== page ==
What causes someone to do a mass shooting? – Mental Health Matters | SierraSun.com

What causes someone to do a mass shooting? – Mental Health Matters

Andrew Whyman
File photo |

Every day in America, there are thousands of individual acts of violence, some “random,” others not. In places the violence is so common, so “ordinary,” that few, aside from the police and grieving family, seem to notice.

Sometimes the violence catches the media’s attention, particularly if the victim is a public figure, a”star” of some sort, or if the violent act is particularly gruesome or bizarre. Almost invariably, when the media pay attention, there is a focus on the mental stability of the violent actor.

People tend to believe violence that is not state-sanctioned stems from mental illness, that only a “crazy” person would severely injury or kill another human being. In one 2013 study, nearly half of the survey sample said that people with a mental illness are more dangerous.

The facts are more complex and nuanced, and it’s only by understanding them that we can construct sane public policy.

First, there’s the remarkable financial cost of interpersonal violence. The World Health Organization notes that the cost of interpersonal violence in the United States is more than $300 billion per year. The cost to victims is estimated at $500 billion. Overall, the numbers reach an astounding 10 percent of the Gross Domestic Product.

Research indicates the level of violence among those with a major metal illness who do not abuse substances is either no different or only slightly more than the general population.

The National Epidemiological Survey on Alcohol and Related Conditions states that of more than 30,000 people found, less than 3 percent of people with severe mental illness acted violently during the past year, compared to 1 percent of the general population.

A relevant difference, yes, but the key finding is that some 97 percent of those with severe mental illness were not violent.

Still, there are distinctions that matter. According to a 2009 review, schizophrenic people are twice as likely to be violent; 35 percent of schizophrenic people commit a violent act at some point during their lives. Moreover, 5-10 percent of all murders are committed by people with mental illness.

But mental illness alone is a far less relevant causative factor than others. Virtually all the research demonstrates that substance abuse, particularly alcohol abuse, is far more predictive of violence than mental illness. Substance abuse in a person with mental illness more than triples the risk of violence.

Another way of digesting the data: Violence would be reduced by 33 percent if we could magically eliminate substance abuse, but by just 5 percent if we could eliminate mental illness.

So, the vast majority of violence has no direct relationship to mental illness.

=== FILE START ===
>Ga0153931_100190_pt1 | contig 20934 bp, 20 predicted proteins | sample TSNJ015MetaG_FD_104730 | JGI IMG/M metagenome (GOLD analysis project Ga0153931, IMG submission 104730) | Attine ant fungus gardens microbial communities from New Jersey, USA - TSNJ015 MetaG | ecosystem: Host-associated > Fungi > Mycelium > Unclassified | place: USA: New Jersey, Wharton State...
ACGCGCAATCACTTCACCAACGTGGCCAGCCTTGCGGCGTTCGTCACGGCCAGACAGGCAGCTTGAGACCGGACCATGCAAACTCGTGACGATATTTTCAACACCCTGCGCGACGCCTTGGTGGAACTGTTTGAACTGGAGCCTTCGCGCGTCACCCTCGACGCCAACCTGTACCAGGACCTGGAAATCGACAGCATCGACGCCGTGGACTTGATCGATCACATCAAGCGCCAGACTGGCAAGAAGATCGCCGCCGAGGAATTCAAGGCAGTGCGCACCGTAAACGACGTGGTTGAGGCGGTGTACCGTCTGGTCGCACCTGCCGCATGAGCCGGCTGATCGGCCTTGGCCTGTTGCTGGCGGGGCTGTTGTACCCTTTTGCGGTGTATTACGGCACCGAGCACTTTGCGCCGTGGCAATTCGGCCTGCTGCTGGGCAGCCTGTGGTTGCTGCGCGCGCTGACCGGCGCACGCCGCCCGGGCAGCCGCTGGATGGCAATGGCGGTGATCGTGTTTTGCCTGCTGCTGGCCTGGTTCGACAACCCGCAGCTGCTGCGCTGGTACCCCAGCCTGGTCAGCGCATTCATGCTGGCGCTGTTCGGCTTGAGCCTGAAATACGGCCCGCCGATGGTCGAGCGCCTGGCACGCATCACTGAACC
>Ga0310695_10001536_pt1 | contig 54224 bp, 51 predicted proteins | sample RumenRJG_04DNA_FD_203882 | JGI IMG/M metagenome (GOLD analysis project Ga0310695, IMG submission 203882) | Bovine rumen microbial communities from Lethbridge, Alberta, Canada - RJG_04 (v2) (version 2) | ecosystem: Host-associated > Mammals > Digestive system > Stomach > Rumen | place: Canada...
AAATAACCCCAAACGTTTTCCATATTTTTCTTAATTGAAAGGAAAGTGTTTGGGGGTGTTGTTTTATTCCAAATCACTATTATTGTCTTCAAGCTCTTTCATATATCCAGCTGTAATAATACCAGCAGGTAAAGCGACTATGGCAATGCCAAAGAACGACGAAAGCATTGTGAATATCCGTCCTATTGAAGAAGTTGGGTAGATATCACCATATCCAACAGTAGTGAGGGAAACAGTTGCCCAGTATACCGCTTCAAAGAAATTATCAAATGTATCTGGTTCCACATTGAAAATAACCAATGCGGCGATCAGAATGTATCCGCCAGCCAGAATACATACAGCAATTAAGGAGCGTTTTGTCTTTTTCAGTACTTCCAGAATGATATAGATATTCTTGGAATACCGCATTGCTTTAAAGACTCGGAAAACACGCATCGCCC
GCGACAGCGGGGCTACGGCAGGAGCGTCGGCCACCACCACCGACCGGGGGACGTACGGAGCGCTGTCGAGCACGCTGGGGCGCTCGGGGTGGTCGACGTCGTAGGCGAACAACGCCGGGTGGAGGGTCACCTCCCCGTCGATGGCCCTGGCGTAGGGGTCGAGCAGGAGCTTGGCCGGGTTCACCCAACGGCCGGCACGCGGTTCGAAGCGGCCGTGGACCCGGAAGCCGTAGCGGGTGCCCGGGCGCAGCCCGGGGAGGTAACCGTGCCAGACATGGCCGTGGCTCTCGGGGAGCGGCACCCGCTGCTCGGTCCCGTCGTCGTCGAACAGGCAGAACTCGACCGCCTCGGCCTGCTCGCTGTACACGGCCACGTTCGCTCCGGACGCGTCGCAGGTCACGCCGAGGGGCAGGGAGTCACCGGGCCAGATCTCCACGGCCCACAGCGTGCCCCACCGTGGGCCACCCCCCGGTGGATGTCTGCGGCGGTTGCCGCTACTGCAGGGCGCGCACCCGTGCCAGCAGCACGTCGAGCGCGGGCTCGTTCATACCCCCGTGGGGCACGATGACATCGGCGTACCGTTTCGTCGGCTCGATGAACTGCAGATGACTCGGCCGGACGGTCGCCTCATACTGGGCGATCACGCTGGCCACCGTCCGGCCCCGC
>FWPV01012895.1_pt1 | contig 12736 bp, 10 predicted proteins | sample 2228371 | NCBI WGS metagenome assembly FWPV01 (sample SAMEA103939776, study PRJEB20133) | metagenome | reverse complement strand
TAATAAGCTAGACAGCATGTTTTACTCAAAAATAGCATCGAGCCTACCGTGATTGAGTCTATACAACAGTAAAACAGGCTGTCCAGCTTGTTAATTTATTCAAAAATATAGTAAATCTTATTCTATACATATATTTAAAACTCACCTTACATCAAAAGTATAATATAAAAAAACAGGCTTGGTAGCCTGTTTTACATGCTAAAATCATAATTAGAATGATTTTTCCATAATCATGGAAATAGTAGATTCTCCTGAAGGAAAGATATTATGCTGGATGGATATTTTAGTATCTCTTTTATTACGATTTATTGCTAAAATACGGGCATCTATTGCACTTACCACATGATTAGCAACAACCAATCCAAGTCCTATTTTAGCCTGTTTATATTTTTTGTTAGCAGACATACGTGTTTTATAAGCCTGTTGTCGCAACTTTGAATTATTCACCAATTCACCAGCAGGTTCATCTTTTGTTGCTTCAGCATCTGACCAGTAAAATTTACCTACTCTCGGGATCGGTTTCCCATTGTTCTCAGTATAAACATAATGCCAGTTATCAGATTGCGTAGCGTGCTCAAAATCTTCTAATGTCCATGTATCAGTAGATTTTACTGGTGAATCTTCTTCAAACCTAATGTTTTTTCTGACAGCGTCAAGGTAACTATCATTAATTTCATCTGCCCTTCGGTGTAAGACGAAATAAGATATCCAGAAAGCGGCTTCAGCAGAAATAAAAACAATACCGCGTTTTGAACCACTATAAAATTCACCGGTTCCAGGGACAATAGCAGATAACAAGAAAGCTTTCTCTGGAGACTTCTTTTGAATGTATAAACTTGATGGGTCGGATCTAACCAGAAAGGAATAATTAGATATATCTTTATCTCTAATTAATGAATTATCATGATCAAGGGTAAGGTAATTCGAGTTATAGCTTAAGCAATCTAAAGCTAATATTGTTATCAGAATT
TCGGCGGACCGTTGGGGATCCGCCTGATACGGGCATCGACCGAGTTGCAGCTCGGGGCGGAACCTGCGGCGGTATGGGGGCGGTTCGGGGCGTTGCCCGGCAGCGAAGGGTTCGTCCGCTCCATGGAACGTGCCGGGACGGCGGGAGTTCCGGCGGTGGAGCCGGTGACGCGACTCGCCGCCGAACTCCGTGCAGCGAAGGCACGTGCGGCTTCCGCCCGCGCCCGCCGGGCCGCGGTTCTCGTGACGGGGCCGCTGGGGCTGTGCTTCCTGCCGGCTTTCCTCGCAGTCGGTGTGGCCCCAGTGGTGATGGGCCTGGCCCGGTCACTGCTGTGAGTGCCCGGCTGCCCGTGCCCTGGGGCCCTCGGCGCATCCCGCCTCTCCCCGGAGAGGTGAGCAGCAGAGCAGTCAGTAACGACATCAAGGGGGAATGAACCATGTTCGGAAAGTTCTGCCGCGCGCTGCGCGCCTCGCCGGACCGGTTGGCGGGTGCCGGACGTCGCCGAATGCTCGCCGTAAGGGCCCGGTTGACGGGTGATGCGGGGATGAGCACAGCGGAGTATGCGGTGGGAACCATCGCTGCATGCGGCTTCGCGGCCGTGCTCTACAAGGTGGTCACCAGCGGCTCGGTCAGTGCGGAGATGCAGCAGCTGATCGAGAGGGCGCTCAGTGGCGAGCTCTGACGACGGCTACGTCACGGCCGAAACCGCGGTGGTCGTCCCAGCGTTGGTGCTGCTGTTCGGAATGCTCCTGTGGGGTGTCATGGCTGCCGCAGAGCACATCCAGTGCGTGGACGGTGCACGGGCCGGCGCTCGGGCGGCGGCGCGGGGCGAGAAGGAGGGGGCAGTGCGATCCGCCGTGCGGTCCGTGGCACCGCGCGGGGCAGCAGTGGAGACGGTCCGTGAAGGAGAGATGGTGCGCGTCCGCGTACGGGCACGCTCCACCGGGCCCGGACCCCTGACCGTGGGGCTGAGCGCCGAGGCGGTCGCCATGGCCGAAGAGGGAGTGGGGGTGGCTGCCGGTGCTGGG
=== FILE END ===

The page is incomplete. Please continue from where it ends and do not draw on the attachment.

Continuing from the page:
There are other much better predictors of violence than mental illness.

One factor, though no one has found a way to eliminate it, is maleness; 90 percent of murders are committed by men, and 80 percent of murder victims are men. Moreover, the vast majority of violent acts are committed by men between the ages of 18 and 30.

Youth is a factor in predicting homicide, particularly in the United States where the youth homicide rate is more than 10 times that of nations like Germany, France and the United Kingdom.

Actually, and this has policy implications we’ll consider momentarily, the single best predictor of violence is a past history of violence.

Another predictor, though less so, is poverty — not just the fact of poverty, but poverty in relationship to wealth.

Research reported in Scientific American indicates that a major contributor to homicide in the United States is economic disparity; the wider the disparity between rich and poor, the more the violence. Less disparity between those at the bottom and those at the top financially correlates with lower levels of violence.

This study, and others, notes that violence occurs in a social context and cannot be predicted solely by identifying characteristics of the violence prone individual.

For example, the mentally ill who are violent direct their aggression against family members or friends nearly 90 percent of the time, typically in the home. Random acts of street violence committed by the mentally ill are actually rare events. Indeed, mental patients discharged from a hospital are less likely to target strangers than is the general population.

There is one major exception to the low potential for violence in the mentally ill, and we saw yet another example of it in Oregon two weeks ago; perpetrators of mass shootings very frequently have a history of mental illness.

So what are some of the implications of this data?

For one, the availability of lethal weapons should be restricted for the population with a history of violent behavior. A history of alcohol and/or substance abuse should lead to similar restrictions as should a history of legal mental health commitment or chronic and severe mental illness.

Also, improved access to mental health and substance abuse treatment resources will decrease violent behavior.

In the end, devoting more of societies resources to the prevention of violence will matter.

The mass shootings in Oregon provide a policy opening, but politicians must have the courage to walk through it. And we need to have the wisdom to push them there.

Incline Village resident Andrew Whyman, MD, is a clinical and forensic psychiatrist. He can be reached for comment at adwhyman143@gmail.com.